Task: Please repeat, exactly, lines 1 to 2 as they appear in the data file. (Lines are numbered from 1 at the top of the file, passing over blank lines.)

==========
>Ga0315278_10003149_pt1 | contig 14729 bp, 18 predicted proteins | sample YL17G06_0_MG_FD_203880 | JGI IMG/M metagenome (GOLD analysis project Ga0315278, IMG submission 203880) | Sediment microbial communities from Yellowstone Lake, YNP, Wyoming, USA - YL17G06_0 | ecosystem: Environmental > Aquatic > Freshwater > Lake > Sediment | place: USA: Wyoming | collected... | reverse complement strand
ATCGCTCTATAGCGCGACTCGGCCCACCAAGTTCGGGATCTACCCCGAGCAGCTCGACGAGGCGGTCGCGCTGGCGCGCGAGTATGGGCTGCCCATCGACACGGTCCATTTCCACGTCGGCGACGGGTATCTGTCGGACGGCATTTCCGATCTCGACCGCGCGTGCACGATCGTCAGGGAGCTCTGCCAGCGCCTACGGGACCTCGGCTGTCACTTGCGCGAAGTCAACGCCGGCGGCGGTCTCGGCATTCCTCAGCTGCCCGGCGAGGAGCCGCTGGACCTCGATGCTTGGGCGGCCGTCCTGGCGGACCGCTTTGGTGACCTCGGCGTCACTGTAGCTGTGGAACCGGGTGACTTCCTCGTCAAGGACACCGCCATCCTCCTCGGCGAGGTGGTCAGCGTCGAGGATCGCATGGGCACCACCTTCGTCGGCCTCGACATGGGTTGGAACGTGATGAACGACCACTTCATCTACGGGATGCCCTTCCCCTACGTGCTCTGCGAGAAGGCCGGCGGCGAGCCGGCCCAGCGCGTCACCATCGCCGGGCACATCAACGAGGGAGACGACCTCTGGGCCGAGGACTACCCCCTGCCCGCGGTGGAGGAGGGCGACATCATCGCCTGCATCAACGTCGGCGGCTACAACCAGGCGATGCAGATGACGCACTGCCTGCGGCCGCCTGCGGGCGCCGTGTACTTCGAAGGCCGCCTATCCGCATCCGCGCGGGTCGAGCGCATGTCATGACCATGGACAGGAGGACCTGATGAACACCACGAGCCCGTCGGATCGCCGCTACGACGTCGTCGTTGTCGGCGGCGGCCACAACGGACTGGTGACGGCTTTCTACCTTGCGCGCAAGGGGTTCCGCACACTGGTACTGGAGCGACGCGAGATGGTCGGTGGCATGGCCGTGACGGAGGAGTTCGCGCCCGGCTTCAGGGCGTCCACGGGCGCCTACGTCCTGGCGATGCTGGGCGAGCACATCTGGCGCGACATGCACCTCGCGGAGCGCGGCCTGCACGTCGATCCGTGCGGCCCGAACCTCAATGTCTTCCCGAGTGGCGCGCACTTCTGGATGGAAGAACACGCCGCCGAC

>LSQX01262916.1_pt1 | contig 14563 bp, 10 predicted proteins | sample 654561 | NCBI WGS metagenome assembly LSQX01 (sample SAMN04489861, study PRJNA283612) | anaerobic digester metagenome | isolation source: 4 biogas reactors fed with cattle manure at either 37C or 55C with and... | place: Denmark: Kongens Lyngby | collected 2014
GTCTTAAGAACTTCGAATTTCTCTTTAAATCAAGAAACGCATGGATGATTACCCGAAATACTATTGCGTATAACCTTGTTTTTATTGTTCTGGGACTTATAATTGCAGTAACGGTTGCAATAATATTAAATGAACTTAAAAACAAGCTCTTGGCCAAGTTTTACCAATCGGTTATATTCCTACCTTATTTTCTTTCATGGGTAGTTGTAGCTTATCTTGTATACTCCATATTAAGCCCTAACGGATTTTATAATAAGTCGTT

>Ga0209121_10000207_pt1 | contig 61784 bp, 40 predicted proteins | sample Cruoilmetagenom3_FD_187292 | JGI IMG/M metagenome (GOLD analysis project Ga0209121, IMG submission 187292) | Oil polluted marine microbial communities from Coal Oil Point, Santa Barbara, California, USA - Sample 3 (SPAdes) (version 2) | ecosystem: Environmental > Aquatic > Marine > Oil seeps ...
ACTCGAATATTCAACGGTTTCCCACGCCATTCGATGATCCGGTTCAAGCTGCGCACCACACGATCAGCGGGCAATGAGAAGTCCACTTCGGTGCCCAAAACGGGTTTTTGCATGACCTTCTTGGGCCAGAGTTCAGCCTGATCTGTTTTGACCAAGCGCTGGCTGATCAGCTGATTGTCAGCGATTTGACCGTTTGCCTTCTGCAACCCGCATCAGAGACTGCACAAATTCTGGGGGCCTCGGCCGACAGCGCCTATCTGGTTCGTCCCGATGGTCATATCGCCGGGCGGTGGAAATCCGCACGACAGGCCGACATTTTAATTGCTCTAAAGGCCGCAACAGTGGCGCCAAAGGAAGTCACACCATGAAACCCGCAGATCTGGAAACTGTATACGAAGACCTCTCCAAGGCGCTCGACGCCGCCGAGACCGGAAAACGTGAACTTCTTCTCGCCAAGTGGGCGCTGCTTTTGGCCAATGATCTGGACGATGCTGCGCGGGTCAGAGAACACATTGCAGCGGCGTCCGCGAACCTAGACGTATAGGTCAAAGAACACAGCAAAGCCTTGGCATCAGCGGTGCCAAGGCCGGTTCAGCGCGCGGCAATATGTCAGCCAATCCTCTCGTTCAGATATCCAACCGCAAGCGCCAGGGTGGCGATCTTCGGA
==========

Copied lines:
>Ga0315278_10003149_pt1 | contig 14729 bp, 18 predicted proteins | sample YL17G06_0_MG_FD_203880 | JGI IMG/M metagenome (GOLD analysis project Ga0315278, IMG submission 203880) | Sediment microbial communities from Yellowstone Lake, YNP, Wyoming, USA - YL17G06_0 | ecosystem: Environmental > Aquatic > Freshwater > Lake > Sediment | place: USA: Wyoming | collected... | reverse complement strand
ATCGCTCTATAGCGCGACTCGGCCCACCAAGTTCGGGATCTACCCCGAGCAGCTCGACGAGGCGGTCGCGCTGGCGCGCGAGTATGGGCTGCCCATCGACACGGTCCATTTCCACGTCGGCGACGGGTATCTGTCGGACGGCATTTCCGATCTCGACCGCGCGTGCACGATCGTCAGGGAGCTCTGCCAGCGCCTACGGGACCTCGGCTGTCACTTGCGCGAAGTCAACGCCGGCGGCGGTCTCGGCATTCCTCAGCTGCCCGGCGAGGAGCCGCTGGACCTCGATGCTTGGGCGGCCGTCCTGGCGGACCGCTTTGGTGACCTCGGCGTCACTGTAGCTGTGGAACCGGGTGACTTCCTCGTCAAGGACACCGCCATCCTCCTCGGCGAGGTGGTCAGCGTCGAGGATCGCATGGGCACCACCTTCGTCGGCCTCGACATGGGTTGGAACGTGATGAACGACCACTTCATCTACGGGATGCCCTTCCCCTACGTGCTCTGCGAGAAGGCCGGCGGCGAGCCGGCCCAGCGCGTCACCATCGCCGGGCACATCAACGAGGGAGACGACCTCTGGGCCGAGGACTACCCCCTGCCCGCGGTGGAGGAGGGCGACATCATCGCCTGCATCAACGTCGGCGGCTACAACCAGGCGATGCAGATGACGCACTGCCTGCGGCCGCCTGCGGGCGCCGTGTACTTCGAAGGCCGCCTATCCGCATCCGCGCGGGTCGAGCGCATGTCATGACCATGGACAGGAGGACCTGATGAACACCACGAGCCCGTCGGATCGCCGCTACGACGTCGTCGTTGTCGGCGGCGGCCACAACGGACTGGTGACGGCTTTCTACCTTGCGCGCAAGGGGTTCCGCACACTGGTACTGGAGCGACGCGAGATGGTCGGTGGCATGGCCGTGACGGAGGAGTTCGCGCCCGGCTTCAGGGCGTCCACGGGCGCCTACGTCCTGGCGATGCTGGGCGAGCACATCTGGCGCGACATGCACCTCGCGGAGCGCGGCCTGCACGTCGATCCGTGCGGCCCGAACCTCAATGTCTTCCCGAGTGGCGCGCACTTCTGGATGGAAGAACACGCCGCCGAC